An appeal has gone out to Kouga residents and visitors to reduce their water usage to 60 litres per person per day.
Kouga Executive Mayor Elza van Lingen said dam levels remained critical despite the recent rain and that the area could face serious water shortages over the summer months.
“The only way to make sure that we don’t run out of water is for everyone – be it the municipality, residents, business or visitors – to play their part and make sure that every drop counts,” she said.
“We would also like to appeal to parents to encourage their children to be water wise.”
She said the Kouga Council adopted an emergency plan for drought-relief disaster measures on 31 August. The plan follows on Council’s declaration of a local state of disaster on 31 May due to the drought and pending water shortages.
Steep Part C “emergency” tariffs have been in effect since the beginning of August while water restrictions were introduced in December 2016.
Mayor Van Lingen said the emergency action plan included an awareness campaign through the media as well as community and school outreaches.
“Reducing water losses through the repair of leaks is also an essential part of the plan.
“We will be pooling Council resources to fast-track the turnaround time for repairing water breaks and leaks,” she said.
She said emergency measures would include helping indigent households to identify and repair leaks, checking school ablution facilities for water wastage, investigating the top 10 water accounts per ward, undertaking a thermal inspection of bulk water lines for possible non-visible leaks and auditing valves and hydrants for leaks.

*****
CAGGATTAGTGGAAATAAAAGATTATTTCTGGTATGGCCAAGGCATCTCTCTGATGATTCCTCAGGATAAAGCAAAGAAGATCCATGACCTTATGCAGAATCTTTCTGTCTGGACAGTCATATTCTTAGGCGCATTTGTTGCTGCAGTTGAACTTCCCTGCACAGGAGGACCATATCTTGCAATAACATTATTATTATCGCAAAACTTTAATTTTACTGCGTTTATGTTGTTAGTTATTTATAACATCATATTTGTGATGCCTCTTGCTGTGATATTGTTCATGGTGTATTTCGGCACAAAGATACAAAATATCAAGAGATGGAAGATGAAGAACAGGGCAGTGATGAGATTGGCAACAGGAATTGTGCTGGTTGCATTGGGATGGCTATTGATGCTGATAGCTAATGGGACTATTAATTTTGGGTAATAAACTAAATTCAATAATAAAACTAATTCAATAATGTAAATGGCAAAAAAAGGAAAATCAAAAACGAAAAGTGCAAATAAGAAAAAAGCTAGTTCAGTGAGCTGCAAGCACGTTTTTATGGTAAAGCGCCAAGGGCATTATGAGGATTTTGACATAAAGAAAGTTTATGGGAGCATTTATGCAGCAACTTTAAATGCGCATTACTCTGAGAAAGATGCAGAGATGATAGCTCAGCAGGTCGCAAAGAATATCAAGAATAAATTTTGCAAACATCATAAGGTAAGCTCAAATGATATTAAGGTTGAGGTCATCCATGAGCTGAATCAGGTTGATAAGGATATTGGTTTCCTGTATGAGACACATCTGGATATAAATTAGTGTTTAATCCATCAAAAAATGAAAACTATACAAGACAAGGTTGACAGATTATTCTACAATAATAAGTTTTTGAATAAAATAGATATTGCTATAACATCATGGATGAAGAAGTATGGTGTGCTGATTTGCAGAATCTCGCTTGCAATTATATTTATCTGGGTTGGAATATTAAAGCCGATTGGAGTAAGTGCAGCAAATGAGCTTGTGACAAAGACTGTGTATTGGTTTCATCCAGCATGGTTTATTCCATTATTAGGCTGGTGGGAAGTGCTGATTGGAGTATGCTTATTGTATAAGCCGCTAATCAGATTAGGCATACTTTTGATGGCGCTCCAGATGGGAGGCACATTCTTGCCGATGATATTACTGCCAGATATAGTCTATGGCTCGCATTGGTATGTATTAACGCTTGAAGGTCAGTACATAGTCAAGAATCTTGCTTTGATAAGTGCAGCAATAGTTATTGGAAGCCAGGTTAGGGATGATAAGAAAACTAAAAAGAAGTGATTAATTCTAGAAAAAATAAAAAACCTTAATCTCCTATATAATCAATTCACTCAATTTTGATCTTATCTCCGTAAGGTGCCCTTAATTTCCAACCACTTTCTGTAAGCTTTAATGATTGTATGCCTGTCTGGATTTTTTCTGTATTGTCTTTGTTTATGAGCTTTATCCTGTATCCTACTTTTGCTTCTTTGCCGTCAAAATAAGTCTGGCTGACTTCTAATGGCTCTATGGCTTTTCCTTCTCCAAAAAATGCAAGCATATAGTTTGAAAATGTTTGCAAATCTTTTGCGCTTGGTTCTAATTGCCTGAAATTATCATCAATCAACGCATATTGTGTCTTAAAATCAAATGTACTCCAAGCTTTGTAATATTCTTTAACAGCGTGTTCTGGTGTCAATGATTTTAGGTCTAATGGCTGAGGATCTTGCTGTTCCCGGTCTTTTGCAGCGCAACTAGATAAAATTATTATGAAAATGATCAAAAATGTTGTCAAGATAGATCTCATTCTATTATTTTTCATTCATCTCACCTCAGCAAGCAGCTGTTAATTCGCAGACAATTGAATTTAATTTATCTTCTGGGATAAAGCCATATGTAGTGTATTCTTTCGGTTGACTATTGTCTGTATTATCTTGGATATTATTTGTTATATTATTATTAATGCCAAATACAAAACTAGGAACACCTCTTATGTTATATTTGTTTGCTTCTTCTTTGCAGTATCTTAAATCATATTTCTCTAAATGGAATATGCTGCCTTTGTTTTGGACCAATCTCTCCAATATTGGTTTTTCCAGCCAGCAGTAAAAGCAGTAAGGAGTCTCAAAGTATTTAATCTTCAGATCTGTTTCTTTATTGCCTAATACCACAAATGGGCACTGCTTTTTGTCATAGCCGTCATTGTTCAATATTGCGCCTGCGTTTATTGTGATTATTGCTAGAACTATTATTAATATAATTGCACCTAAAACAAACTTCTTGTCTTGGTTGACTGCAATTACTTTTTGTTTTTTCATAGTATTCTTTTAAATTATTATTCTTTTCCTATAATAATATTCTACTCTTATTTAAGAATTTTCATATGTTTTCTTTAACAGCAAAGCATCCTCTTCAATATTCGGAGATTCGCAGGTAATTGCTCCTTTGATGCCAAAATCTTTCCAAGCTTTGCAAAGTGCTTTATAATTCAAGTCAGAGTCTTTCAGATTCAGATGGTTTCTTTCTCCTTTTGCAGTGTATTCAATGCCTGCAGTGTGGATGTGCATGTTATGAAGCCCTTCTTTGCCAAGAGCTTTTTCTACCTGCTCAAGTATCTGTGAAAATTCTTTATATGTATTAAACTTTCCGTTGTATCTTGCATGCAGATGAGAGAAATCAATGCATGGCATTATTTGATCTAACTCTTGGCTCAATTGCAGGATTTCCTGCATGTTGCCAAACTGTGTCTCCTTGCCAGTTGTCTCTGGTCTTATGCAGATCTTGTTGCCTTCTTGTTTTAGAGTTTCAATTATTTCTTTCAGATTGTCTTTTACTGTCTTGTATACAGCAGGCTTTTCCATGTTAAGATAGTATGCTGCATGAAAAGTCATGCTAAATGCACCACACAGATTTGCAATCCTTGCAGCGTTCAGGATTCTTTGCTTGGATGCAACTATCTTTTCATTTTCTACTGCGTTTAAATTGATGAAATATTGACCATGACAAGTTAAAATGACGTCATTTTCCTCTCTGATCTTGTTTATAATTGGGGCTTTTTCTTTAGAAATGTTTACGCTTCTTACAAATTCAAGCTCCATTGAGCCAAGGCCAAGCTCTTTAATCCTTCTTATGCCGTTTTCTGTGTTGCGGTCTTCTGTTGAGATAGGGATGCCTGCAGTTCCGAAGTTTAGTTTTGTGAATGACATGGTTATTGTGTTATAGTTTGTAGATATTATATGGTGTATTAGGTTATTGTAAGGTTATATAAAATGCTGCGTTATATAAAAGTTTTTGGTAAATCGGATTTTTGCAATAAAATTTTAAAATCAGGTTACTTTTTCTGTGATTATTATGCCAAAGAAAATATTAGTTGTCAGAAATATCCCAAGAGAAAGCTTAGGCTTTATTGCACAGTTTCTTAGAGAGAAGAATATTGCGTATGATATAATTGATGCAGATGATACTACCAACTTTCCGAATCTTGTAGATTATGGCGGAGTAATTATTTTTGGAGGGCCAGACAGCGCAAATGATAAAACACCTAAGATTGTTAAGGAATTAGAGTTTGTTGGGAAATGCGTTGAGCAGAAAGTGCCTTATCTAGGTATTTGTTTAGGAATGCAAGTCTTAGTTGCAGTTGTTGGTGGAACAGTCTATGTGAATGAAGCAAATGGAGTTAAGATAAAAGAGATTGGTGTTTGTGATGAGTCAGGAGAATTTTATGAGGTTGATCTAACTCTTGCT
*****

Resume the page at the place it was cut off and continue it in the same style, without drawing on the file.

The plan further proposes several short to medium term measures to increase Kouga’s water supply.
“There is an existing borehole north of the N2 which we would like to connect to the Jeffreys Bay Water Treatment works,” Van Lingen said.
“We are further looking at using surface water north of Kruisfontein at Humansdorp to augment the supply. The potential for new boreholes at Hankey, Oyster Bay, St Francis Bay and Jeffreys Bay will also be explored.”
The plan further proposes the development of a desalination plant as the most viable long-term solution.
She said the costing of the plan was being finalised and that application would be made to provincial and national government for additional funds to implement the plan.
Calculating your 60 litres
The 60 litres per person limit has been in place in the Nelson Mandela Bay Metro since July. Kouga receives the bulk of its household from the same system as the Metro.
The Metro has issued the following pointers to help consumers plan how to divide their daily allocation:
- A bath = 20l per 6cm depth
- A shower = 10l per minute
- Washing hands and brushing teeth, using water sparingly = 1l per day
- Flushing the toilet (place a brick in large cisterns to reduce water usage) = 6l per flush
- Handwashing in a bucket = 20l
- Making tea/coffee = 2l per day
The City of Cape Town, where residents are limited to 87l per day, has further developed a “water usage calculator” which helps to give consumers an idea of how much water is used for various activities.
The calculator can be accessed at :